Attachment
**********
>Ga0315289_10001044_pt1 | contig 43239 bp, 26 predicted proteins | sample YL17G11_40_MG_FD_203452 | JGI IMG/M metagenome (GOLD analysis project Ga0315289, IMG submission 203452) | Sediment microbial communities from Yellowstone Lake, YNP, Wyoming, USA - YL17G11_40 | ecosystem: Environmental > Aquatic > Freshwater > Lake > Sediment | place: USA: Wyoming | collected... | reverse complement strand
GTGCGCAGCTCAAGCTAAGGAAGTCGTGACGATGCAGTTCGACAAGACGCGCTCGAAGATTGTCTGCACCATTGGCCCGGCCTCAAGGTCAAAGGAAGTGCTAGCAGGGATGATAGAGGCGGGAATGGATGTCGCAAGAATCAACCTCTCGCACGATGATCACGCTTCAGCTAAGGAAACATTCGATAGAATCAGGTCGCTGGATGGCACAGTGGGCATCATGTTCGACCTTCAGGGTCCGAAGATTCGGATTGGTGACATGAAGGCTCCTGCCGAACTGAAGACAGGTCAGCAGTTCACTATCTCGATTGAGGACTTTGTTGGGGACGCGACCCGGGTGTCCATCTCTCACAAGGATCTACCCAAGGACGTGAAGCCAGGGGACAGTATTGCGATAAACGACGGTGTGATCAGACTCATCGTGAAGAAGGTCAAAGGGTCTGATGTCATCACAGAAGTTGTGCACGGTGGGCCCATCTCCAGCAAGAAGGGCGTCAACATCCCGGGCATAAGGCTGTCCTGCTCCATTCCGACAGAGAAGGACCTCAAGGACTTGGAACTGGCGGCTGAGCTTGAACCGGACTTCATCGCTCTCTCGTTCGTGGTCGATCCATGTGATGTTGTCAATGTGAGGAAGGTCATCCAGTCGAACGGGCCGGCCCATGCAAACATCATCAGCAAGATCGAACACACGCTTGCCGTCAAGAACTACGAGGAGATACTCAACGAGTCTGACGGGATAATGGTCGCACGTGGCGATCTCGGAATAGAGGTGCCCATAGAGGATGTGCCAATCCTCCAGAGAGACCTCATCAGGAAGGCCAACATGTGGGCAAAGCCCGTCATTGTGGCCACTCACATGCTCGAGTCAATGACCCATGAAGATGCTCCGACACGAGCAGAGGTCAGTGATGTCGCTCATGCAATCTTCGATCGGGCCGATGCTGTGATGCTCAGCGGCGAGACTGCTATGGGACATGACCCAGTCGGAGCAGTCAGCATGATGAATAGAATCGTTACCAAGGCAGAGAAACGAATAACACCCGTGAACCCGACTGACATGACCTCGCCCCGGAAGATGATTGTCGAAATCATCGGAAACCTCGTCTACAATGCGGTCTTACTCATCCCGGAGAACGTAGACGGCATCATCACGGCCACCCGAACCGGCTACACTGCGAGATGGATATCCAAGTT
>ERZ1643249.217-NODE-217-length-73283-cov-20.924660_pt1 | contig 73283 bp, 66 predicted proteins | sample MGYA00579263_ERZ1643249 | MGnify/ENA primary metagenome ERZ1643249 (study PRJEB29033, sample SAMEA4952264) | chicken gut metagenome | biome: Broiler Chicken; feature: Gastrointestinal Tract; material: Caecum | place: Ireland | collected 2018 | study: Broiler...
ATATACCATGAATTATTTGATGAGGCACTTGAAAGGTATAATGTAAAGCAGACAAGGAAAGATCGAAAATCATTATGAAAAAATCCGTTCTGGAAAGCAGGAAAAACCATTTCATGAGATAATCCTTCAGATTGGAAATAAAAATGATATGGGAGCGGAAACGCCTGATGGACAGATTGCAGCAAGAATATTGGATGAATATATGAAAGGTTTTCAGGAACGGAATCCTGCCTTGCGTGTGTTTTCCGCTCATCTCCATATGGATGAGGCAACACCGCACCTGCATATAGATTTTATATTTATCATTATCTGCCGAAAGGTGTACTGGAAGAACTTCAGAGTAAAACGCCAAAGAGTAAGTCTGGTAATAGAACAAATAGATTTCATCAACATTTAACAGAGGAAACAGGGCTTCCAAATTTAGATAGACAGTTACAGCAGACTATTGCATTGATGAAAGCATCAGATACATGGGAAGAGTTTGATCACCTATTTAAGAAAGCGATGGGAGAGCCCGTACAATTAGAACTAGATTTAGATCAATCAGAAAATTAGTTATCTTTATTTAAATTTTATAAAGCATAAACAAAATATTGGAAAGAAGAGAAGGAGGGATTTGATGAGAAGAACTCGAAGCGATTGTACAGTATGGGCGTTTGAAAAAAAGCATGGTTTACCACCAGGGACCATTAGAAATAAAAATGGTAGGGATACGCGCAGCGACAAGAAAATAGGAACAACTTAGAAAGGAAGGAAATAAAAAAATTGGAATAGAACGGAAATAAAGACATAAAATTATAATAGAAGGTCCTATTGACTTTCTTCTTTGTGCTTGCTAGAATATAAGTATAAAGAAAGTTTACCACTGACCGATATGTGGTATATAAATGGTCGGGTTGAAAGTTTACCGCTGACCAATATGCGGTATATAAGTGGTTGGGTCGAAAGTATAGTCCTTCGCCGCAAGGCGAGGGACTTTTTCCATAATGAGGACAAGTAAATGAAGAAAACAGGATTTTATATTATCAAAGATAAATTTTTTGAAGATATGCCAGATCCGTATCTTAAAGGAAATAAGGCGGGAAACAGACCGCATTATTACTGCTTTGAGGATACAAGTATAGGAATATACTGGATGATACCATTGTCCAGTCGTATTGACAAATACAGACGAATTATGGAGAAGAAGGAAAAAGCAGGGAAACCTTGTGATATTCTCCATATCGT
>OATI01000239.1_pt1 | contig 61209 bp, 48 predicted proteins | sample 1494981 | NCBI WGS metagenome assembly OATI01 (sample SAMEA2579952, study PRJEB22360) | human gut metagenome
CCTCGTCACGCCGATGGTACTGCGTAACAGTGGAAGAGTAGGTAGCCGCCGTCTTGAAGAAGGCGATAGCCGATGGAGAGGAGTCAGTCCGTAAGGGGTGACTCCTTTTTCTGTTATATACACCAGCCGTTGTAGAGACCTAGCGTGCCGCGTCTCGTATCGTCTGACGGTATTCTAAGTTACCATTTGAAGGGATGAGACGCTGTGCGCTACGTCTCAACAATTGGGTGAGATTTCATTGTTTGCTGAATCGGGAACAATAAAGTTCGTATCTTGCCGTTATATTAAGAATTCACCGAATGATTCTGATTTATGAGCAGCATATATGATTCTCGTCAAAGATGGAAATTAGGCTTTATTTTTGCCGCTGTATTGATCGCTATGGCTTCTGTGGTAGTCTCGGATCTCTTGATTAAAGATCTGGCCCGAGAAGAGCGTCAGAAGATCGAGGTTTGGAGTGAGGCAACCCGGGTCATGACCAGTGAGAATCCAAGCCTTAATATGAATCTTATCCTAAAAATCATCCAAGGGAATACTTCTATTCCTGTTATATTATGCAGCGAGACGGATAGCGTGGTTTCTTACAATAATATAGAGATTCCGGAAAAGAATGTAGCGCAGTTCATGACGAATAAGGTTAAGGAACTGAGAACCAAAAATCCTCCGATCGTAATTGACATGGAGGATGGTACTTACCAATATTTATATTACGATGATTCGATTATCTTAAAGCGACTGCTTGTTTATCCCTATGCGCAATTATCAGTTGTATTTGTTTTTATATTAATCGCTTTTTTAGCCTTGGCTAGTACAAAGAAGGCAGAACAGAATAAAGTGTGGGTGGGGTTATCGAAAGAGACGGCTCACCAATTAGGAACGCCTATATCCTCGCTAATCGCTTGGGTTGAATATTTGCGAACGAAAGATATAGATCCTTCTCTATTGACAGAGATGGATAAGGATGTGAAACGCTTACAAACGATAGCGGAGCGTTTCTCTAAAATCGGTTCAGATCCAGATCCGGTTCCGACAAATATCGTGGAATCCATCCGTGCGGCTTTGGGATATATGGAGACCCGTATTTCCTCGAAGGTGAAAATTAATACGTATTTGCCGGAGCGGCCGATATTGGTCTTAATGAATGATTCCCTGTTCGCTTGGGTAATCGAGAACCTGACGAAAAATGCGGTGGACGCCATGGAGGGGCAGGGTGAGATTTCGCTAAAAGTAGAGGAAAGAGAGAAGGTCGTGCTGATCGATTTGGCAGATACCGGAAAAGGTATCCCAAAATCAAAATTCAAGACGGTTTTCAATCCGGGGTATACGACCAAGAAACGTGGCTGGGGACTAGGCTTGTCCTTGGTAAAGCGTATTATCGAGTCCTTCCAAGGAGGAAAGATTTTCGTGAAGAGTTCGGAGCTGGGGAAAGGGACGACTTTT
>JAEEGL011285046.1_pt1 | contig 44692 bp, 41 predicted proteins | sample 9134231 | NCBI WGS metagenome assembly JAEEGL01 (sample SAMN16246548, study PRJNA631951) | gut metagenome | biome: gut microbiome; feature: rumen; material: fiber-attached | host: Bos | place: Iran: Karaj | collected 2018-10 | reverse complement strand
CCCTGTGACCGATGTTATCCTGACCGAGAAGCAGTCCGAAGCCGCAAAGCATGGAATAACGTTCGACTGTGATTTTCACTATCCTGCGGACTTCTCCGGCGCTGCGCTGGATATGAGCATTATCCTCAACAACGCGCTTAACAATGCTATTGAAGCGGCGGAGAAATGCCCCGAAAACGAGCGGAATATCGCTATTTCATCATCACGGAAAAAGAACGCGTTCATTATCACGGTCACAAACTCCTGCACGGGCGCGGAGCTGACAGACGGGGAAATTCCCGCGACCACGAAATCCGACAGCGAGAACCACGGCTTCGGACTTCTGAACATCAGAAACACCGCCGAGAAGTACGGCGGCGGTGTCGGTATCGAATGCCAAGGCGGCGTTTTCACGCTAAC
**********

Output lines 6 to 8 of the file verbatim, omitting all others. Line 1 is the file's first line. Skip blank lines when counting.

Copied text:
CCTCGTCACGCCGATGGTACTGCGTAACAGTGGAAGAGTAGGTAGCCGCCGTCTTGAAGAAGGCGATAGCCGATGGAGAGGAGTCAGTCCGTAAGGGGTGACTCCTTTTTCTGTTATATACACCAGCCGTTGTAGAGACCTAGCGTGCCGCGTCTCGTATCGTCTGACGGTATTCTAAGTTACCATTTGAAGGGATGAGACGCTGTGCGCTACGTCTCAACAATTGGGTGAGATTTCATTGTTTGCTGAATCGGGAACAATAAAGTTCGTATCTTGCCGTTATATTAAGAATTCACCGAATGATTCTGATTTATGAGCAGCATATATGATTCTCGTCAAAGATGGAAATTAGGCTTTATTTTTGCCGCTGTATTGATCGCTATGGCTTCTGTGGTAGTCTCGGATCTCTTGATTAAAGATCTGGCCCGAGAAGAGCGTCAGAAGATCGAGGTTTGGAGTGAGGCAACCCGGGTCATGACCAGTGAGAATCCAAGCCTTAATATGAATCTTATCCTAAAAATCATCCAAGGGAATACTTCTATTCCTGTTATATTATGCAGCGAGACGGATAGCGTGGTTTCTTACAATAATATAGAGATTCCGGAAAAGAATGTAGCGCAGTTCATGACGAATAAGGTTAAGGAACTGAGAACCAAAAATCCTCCGATCGTAATTGACATGGAGGATGGTACTTACCAATATTTATATTACGATGATTCGATTATCTTAAAGCGACTGCTTGTTTATCCCTATGCGCAATTATCAGTTGTATTTGTTTTTATATTAATCGCTTTTTTAGCCTTGGCTAGTACAAAGAAGGCAGAACAGAATAAAGTGTGGGTGGGGTTATCGAAAGAGACGGCTCACCAATTAGGAACGCCTATATCCTCGCTAATCGCTTGGGTTGAATATTTGCGAACGAAAGATATAGATCCTTCTCTATTGACAGAGATGGATAAGGATGTGAAACGCTTACAAACGATAGCGGAGCGTTTCTCTAAAATCGGTTCAGATCCAGATCCGGTTCCGACAAATATCGTGGAATCCATCCGTGCGGCTTTGGGATATATGGAGACCCGTATTTCCTCGAAGGTGAAAATTAATACGTATTTGCCGGAGCGGCCGATATTGGTCTTAATGAATGATTCCCTGTTCGCTTGGGTAATCGAGAACCTGACGAAAAATGCGGTGGACGCCATGGAGGGGCAGGGTGAGATTTCGCTAAAAGTAGAGGAAAGAGAGAAGGTCGTGCTGATCGATTTGGCAGATACCGGAAAAGGTATCCCAAAATCAAAATTCAAGACGGTTTTCAATCCGGGGTATACGACCAAGAAACGTGGCTGGGGACTAGGCTTGTCCTTGGTAAAGCGTATTATCGAGTCCTTCCAAGGAGGAAAGATTTTCGTGAAGAGTTCGGAGCTGGGGAAAGGGACGACTTTT
>JAEEGL011285046.1_pt1 | contig 44692 bp, 41 predicted proteins | sample 9134231 | NCBI WGS metagenome assembly JAEEGL01 (sample SAMN16246548, study PRJNA631951) | gut metagenome | biome: gut microbiome; feature: rumen; material: fiber-attached | host: Bos | place: Iran: Karaj | collected 2018-10 | reverse complement strand
CCCTGTGACCGATGTTATCCTGACCGAGAAGCAGTCCGAAGCCGCAAAGCATGGAATAACGTTCGACTGTGATTTTCACTATCCTGCGGACTTCTCCGGCGCTGCGCTGGATATGAGCATTATCCTCAACAACGCGCTTAACAATGCTATTGAAGCGGCGGAGAAATGCCCCGAAAACGAGCGGAATATCGCTATTTCATCATCACGGAAAAAGAACGCGTTCATTATCACGGTCACAAACTCCTGCACGGGCGCGGAGCTGACAGACGGGGAAATTCCCGCGACCACGAAATCCGACAGCGAGAACCACGGCTTCGGACTTCTGAACATCAGAAACACCGCCGAGAAGTACGGCGGCGGTGTCGGTATCGAATGCCAAGGCGGCGTTTTCACGCTAAC